Democrats aim to paint Barrett as 'extreme'

Democrats aim to paint Barrett as 'extreme'
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Democrats are planning to use the next two days of questioning in the Senate Judiciary Committee to show that Supreme Court nominee Amy Coney Barrett's views on key issues are "extreme."

The Senate Judiciary Committee is poised to start questioning Barrett on Tuesday, with the session expected to run more than 10 hours. They'll have a second, shorter day of questions on Wednesday.

"This nominee is extreme. Her views are outliers," Sen. Richard Blumenthal (D-Conn.), a member of the Senate Judiciary Committee, told reporters during a conference call ahead of Tuesday's hearing.

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"We are going to demonstrate what's at stake for the American people and how extreme and hard right this nominee is," he added.

Asked if she was qualified, Sen. Dick DurbinDick DurbinBiden officials pledge to confront cybersecurity challenges head-on Senators scramble to save infrastructure deal Senate Democrats press administration on human rights abuses in Philippines MORE (Ill.), the No. 2 Senate Democrat, said Barrett has "legal credentials" but that her positions "are extreme."

"They really represent a school of thought that is totally different than the justice she replaces," Durbin added.

Barrett, if she's confirmed, would lock in a 6-3 conservative majority on the Supreme Court. According to one academic analysis, she would be the third most conservative justice on the court, behind Justices Clarence ThomasClarence ThomasOvernight Health Care: St. Louis reimposes mask mandate | Florida asks Supreme Court to block CDC's limits on cruise ship industry Florida asks Supreme Court to block CDC's limits on cruise ship industry No reason to pack the court MORE and Samuel AlitoSamuel AlitoNo reason to pack the court Justice or just desserts? Trump, Cosby and Georgia cases show rising cost of political litigation House Democrats introduce bill restoring voting provision after SCOTUS ruling MORE.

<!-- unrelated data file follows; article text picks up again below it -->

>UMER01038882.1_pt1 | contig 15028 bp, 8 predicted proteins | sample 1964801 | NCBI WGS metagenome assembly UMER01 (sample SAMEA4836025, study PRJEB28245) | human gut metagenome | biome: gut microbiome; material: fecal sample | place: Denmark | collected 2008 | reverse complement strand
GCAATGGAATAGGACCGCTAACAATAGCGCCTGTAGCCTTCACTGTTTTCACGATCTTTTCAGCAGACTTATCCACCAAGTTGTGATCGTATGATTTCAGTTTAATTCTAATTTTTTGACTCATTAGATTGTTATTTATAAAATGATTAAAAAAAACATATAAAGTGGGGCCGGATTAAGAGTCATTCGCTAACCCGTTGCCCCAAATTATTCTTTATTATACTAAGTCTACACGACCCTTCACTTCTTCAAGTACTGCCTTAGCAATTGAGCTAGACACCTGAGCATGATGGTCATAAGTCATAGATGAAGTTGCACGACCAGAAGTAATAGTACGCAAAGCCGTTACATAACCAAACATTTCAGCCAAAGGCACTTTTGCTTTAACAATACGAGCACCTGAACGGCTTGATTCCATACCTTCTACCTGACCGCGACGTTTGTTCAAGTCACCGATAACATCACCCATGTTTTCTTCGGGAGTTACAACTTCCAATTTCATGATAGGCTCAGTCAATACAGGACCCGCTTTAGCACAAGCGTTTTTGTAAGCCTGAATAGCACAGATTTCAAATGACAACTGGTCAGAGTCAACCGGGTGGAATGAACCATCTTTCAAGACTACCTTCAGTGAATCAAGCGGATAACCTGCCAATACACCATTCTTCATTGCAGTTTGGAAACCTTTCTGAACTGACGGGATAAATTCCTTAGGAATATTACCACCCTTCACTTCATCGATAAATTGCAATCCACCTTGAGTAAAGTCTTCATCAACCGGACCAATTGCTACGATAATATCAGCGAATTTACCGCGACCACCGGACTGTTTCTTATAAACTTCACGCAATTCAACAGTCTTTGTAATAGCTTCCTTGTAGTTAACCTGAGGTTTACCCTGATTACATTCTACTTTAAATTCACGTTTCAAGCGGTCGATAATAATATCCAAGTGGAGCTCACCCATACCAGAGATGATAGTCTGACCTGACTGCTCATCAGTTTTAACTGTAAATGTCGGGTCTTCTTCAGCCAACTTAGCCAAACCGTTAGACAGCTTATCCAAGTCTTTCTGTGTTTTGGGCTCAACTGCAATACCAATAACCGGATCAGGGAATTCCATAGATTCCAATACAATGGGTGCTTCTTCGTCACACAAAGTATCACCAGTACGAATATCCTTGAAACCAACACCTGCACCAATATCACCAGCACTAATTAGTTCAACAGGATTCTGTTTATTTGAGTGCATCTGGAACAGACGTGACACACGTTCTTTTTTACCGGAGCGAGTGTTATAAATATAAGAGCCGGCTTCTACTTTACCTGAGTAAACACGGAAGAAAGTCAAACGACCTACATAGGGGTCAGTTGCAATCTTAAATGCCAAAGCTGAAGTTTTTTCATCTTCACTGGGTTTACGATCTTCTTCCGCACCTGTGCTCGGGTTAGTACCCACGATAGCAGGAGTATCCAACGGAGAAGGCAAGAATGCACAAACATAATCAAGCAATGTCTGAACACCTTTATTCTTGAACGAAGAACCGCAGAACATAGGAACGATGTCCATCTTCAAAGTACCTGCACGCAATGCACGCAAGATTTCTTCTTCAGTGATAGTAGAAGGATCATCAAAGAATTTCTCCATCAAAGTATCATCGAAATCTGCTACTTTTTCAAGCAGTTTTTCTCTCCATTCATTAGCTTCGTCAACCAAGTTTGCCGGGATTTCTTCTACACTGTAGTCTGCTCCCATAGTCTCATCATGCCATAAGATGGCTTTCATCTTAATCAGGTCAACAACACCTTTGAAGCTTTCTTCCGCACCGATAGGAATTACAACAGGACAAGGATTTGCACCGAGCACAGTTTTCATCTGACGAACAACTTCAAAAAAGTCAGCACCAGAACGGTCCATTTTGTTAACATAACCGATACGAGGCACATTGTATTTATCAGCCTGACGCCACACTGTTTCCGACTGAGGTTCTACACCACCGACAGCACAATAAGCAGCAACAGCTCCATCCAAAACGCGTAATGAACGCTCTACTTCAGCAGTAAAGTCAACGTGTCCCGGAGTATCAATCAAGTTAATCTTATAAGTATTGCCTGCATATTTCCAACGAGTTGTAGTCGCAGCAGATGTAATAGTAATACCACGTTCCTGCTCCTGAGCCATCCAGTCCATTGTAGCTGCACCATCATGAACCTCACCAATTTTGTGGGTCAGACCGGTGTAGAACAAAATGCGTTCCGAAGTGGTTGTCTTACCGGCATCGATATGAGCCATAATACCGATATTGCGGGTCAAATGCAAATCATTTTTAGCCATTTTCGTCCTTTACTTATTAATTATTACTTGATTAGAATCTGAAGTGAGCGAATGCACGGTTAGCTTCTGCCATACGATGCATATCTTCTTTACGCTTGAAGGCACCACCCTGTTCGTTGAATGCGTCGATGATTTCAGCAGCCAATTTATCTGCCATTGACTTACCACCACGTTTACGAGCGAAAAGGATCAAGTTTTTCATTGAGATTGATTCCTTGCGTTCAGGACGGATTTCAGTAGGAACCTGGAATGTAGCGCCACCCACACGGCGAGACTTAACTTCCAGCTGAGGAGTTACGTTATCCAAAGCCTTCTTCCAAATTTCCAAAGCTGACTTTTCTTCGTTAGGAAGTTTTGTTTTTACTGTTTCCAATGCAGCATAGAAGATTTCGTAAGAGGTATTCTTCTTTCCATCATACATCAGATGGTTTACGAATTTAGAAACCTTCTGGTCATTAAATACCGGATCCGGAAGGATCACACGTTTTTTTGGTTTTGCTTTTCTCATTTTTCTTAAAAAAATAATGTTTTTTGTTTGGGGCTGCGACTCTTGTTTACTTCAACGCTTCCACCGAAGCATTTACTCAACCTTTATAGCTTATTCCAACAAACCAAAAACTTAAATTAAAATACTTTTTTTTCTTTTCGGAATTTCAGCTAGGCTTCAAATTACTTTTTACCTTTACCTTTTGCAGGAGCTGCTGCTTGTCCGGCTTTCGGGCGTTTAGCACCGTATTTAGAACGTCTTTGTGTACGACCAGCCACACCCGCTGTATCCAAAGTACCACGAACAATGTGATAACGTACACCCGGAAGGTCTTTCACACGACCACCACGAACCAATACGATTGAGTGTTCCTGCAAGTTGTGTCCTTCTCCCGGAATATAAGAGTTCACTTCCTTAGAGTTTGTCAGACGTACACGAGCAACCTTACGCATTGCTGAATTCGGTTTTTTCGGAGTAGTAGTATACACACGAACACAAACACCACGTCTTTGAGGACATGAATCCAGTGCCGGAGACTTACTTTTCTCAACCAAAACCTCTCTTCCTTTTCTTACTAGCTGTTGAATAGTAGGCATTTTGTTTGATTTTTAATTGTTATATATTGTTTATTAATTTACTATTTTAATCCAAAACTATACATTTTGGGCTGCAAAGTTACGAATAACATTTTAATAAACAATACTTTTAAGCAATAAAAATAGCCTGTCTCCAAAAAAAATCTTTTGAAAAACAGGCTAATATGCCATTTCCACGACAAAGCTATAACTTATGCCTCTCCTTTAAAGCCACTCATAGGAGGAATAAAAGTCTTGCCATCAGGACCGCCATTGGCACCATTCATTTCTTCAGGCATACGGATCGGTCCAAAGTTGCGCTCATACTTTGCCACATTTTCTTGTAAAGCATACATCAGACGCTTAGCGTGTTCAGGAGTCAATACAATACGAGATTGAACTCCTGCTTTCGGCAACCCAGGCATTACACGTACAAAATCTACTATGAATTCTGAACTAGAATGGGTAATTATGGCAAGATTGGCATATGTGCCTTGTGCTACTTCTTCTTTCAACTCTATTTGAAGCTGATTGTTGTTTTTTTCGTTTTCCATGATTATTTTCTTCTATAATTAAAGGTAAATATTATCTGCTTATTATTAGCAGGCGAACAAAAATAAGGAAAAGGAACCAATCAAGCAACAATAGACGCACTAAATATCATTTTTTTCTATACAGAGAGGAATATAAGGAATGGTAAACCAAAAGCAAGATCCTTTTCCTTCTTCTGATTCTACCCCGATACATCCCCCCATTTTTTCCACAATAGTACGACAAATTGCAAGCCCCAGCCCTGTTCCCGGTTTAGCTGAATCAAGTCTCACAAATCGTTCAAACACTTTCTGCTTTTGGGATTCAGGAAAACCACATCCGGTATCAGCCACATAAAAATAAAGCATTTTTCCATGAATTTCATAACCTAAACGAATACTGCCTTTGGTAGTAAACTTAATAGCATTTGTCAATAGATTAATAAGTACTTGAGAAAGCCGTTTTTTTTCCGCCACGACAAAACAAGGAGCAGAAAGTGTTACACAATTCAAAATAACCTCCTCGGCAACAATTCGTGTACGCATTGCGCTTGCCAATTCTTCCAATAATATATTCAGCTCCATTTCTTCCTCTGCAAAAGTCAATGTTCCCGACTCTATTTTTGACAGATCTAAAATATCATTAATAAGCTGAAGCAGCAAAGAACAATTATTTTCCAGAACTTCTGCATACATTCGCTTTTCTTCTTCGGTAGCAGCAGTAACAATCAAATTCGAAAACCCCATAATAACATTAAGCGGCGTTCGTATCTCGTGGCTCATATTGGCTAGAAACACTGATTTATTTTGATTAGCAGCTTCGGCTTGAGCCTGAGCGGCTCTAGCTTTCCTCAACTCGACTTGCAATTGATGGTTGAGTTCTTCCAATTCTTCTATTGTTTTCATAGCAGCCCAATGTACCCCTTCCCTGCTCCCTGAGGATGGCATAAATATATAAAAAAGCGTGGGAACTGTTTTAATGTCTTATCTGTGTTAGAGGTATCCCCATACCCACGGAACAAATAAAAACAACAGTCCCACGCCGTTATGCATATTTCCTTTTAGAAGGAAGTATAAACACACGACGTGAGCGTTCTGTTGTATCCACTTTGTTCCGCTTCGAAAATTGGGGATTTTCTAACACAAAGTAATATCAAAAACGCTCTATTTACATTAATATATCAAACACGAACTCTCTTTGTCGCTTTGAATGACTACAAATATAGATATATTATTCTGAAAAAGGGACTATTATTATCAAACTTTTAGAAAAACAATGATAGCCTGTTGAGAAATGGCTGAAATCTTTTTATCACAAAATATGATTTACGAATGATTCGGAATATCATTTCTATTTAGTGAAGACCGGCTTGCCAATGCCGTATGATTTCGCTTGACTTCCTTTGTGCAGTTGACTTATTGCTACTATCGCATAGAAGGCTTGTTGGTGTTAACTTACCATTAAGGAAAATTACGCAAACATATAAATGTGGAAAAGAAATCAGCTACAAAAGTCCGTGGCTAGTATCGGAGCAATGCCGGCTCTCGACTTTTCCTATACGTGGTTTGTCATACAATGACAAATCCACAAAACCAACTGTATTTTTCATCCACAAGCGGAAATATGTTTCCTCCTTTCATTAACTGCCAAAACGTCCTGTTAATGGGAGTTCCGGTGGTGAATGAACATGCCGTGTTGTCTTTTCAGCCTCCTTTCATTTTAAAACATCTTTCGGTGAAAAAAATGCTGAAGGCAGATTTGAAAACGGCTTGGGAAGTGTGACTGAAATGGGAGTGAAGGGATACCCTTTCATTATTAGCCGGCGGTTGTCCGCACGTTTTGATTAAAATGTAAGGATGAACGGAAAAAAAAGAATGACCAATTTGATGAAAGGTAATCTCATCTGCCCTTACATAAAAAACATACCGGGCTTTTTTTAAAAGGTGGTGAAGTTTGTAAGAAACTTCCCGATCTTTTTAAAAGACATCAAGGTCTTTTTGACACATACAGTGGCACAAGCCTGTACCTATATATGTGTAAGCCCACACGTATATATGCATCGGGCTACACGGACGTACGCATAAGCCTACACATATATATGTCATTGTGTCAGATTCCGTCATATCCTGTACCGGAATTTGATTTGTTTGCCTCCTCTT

The American Bar Association rated her "well qualified" as part of her Supreme Court nomination.

Democrats are expected to home in on two key questions as part of Barrett's hearing: how she would handle health care and if she would recuse herself from any election-related cases.

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Trump "has told us repeatedly what he is trying to achieve by filling this vacancy: he wants to make sure that the ACA is finally eliminated," Durbin said, referring to the Affordable Care Act.

The Supreme Court is expected to hear a case a week after the election that could determine the fate of ObamaCare and Democrats are eager to put health care front and center in the final weeks of the election.

Both Durbin and Blumenthal said they also both plan to ask Barrett to recuse herself from any election-related cases. Blumenthal urged her to recuse on Monday but because it was just opening statements Barrett did not respond.

"That's why I've asked her, in fact demanding, she recuse herself," Blumenthal said. "She is going to gravely, explosively and enduringly damage the legitimacy of the Supreme Court and her own credibility."